“All of the [incriminating] statements Mohammad al-Qahtani made or is alleged to have made were the result of torture or made under the threat of torture and that is in my view why the government decided to dismiss his case at this point,” said Vince Warren, executive director of the Center for Constitutional Rights (CCR) in New York.
CCR has been representing Mohammed al-Qahtani since 2005 and has led the legal battle for the human rights of detainees incarcerated at Guantanamo Bay, Cuba, for the last six years.
Al-Qahtani is believed to be one of the first detainees subjected to harsh questioning after the Justice Department issued a legal opinion in August 2002 permitting U.S. government interrogators to sidestep the Geneva Convention and use cruel and humiliating techniques, from forced nudity to stress positions to waterboarding, to extract information.
He was captured in December 2001. Much of the evidence against al-Qahtani was derived substantially from admissions that he made while under harsh interrogation. Last February, the Pentagon announced its intention to pursue the death penalty against al-Qahtani and five other men for their alleged involvement in the 9/11 attacks.
But on May 9, the Pentagon dismissed the case against al-Qahtani without explanation – and without prejudice, meaning that the charges could be reinstated at a later date. Though the charges were dropped, he will remain detained indefinitely at Guantanamo.
The harsh treatment of al-Qahtani was catalogued in an 84-page log of his interrogation that was leaked in 2006. The so-called “torture log” shows that beginning in November 2002 and continuing well into January 2003, al-Qahtani was subjected to sleep deprivation, interrogated in 20-hour stretches, poked with IV’s, and left to urinate on himself.
On Dec. 11, 2002, interrogators began to apply what they called the “pride and ego down approach,” subjecting him to religious and sexual humiliation, making him bark like a dog, and calling him “a pig” as he was made to pick up piles of trash with his hands cuffed.
Gitanjali S. Gutierrez, an attorney with CCR and the lead attorney defending al-Qahtani, said in a sworn declaration that his client, imprisoned at Guantanamo, was subjected to months of torture based on verbal and written authorizations from Rumsfeld.
“Mr. al-Qahtani was subjected to a regime of aggressive interrogation techniques, known as the ‘First Special Interrogation Plan,’" Gutierrez said. “Those techniques were implemented under the supervision and guidance of [former Defense] Secretary [Donald] Rumsfeld and the commander of Guantánamo, Major General Geoffrey Miller.
"These methods included, but were not limited to, 48 days of severe sleep deprivation and 20-hour interrogations, forced nudity, sexual humiliation, religious humiliation, physical force, prolonged stress positions and prolonged sensory over-stimulation, and threats with military dogs.”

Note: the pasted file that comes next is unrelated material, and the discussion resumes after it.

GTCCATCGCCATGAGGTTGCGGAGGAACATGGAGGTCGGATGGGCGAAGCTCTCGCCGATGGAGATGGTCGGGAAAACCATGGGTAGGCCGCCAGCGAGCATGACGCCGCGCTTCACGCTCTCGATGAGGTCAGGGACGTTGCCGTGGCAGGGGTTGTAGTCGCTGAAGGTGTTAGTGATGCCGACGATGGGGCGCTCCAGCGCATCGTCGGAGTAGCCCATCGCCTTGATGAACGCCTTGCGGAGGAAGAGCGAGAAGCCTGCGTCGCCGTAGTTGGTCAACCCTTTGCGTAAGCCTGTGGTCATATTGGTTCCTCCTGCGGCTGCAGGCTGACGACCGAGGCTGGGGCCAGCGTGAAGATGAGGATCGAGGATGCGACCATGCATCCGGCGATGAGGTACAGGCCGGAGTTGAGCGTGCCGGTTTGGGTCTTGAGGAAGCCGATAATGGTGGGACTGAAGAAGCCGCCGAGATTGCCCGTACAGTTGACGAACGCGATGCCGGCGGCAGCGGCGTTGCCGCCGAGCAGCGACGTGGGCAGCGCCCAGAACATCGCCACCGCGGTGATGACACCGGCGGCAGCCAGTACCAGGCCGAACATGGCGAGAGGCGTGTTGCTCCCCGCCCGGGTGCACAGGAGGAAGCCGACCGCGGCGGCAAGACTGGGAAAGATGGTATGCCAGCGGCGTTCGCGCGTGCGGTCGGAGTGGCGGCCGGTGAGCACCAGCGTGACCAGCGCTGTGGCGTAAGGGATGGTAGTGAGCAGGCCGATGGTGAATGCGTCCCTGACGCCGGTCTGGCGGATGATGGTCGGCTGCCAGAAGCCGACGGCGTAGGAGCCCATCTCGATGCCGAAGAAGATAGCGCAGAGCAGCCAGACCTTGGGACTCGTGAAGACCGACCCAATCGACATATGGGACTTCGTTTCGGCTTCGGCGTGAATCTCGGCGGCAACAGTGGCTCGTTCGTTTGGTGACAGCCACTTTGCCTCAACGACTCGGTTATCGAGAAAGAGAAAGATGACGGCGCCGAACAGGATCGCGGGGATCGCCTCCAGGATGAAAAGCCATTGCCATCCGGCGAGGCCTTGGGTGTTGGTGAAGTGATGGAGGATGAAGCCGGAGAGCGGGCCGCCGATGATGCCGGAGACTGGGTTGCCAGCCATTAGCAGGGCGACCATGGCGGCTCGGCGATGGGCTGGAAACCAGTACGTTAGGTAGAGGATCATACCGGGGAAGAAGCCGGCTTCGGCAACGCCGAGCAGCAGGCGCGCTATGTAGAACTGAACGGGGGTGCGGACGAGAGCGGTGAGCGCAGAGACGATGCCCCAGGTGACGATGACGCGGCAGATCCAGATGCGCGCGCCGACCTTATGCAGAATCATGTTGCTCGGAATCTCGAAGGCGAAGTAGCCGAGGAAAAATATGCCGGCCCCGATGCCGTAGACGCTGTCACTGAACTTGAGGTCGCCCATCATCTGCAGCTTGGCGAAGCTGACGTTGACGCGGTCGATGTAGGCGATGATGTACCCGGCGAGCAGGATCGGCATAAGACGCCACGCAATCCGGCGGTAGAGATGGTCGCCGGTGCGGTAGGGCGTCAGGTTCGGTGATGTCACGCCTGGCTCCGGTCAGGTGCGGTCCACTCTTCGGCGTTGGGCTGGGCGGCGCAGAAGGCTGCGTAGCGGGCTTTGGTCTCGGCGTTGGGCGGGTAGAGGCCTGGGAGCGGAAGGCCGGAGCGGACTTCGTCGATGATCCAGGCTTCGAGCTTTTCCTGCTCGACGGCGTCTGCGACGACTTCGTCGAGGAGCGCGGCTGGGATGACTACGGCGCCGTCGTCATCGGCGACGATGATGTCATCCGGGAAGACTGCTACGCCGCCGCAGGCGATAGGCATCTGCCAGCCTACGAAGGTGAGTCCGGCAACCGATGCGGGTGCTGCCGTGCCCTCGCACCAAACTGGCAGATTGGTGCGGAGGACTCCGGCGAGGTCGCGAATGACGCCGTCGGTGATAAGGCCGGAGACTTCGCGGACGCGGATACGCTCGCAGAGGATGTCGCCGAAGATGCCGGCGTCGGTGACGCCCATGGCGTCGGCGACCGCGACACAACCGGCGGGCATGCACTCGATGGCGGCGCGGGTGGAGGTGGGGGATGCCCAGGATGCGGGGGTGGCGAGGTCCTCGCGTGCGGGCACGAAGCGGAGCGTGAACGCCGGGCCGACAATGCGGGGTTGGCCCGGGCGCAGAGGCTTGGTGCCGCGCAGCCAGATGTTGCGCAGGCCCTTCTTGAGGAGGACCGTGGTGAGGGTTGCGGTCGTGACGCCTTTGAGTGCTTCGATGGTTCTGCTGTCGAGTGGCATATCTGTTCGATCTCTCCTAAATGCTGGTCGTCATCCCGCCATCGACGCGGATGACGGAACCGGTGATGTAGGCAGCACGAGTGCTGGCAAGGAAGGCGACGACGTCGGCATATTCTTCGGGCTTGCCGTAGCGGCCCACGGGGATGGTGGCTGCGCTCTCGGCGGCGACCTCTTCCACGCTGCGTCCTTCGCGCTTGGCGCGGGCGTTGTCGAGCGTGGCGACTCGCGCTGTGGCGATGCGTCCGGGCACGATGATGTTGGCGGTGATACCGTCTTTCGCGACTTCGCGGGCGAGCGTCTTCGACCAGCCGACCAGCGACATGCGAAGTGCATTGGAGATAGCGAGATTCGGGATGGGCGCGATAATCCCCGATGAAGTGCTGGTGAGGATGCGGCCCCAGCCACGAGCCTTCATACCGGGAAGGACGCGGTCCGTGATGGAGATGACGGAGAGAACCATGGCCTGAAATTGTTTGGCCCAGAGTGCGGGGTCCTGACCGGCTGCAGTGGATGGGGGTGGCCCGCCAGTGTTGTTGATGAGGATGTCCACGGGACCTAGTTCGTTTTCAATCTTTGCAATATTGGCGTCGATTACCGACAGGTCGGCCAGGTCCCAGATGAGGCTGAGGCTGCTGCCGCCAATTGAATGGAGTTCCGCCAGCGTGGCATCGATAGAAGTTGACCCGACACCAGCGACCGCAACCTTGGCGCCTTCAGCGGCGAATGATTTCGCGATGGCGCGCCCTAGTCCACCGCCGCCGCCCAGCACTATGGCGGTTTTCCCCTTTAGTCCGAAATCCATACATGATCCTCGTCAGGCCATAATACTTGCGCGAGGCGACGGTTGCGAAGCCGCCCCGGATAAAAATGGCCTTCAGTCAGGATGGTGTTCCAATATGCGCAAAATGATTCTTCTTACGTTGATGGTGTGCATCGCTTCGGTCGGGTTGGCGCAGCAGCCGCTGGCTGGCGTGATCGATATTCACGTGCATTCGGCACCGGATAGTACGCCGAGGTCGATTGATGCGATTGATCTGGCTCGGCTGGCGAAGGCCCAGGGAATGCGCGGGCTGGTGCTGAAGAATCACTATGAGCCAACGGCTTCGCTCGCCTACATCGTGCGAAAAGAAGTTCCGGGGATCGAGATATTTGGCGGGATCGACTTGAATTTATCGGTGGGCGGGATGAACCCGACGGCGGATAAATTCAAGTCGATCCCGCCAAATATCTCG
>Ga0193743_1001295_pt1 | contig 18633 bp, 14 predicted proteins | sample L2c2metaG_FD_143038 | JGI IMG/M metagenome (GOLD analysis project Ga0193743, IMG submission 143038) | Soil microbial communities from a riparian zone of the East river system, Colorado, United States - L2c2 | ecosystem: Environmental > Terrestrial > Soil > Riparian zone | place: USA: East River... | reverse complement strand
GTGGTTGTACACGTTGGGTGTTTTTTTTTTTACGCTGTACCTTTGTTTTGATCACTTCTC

Gutierrez’s claims about the type of interrogation al-Qahtani endured have since been borne out by the release of hundreds of pages of internal Pentagon documents, which described interrogation methods at Guantanamo, as well as by the findings of two independent reports on prisoner abuse.
Rumsfeld’s action memo was criticized by Alberto Mora, the former general counsel of the Navy.
“The interrogation techniques approved by the Secretary [of Defense] should not have been authorized because some (but not all) of them, whether applied singly or in combination, could produce effects reaching the level of torture, a degree of mistreatment not otherwise proscribed by the memo because it did not articulate any bright-line standard for prohibited detainee treatment, a necessary element in any such document,” Mora wrote in a 14-page letter to the Navy’s inspector general.
Additionally, a Dec. 20, 2005, Army Inspector General Report relating to the capture and interrogation of al-Qahtani included a sworn statement by Lt. Gen. Randall M. Schmidt, who said Secretary Rumsfeld was “personally involved” in the interrogation of al-Qahtani and spoke “weekly” with Maj. Gen. Miller about the status of the interrogations between late 2002 and early 2003.
"Despite the seriousness of the evidence, the Justice Department has brought prosecution against only one civilian for an interrogation-related crime," the letter sent to Mukasey by House Democrats states. "Given that record, we believe it is necessary to appoint a special counsel in order to ensure that a thorough and impartial investigation occurs.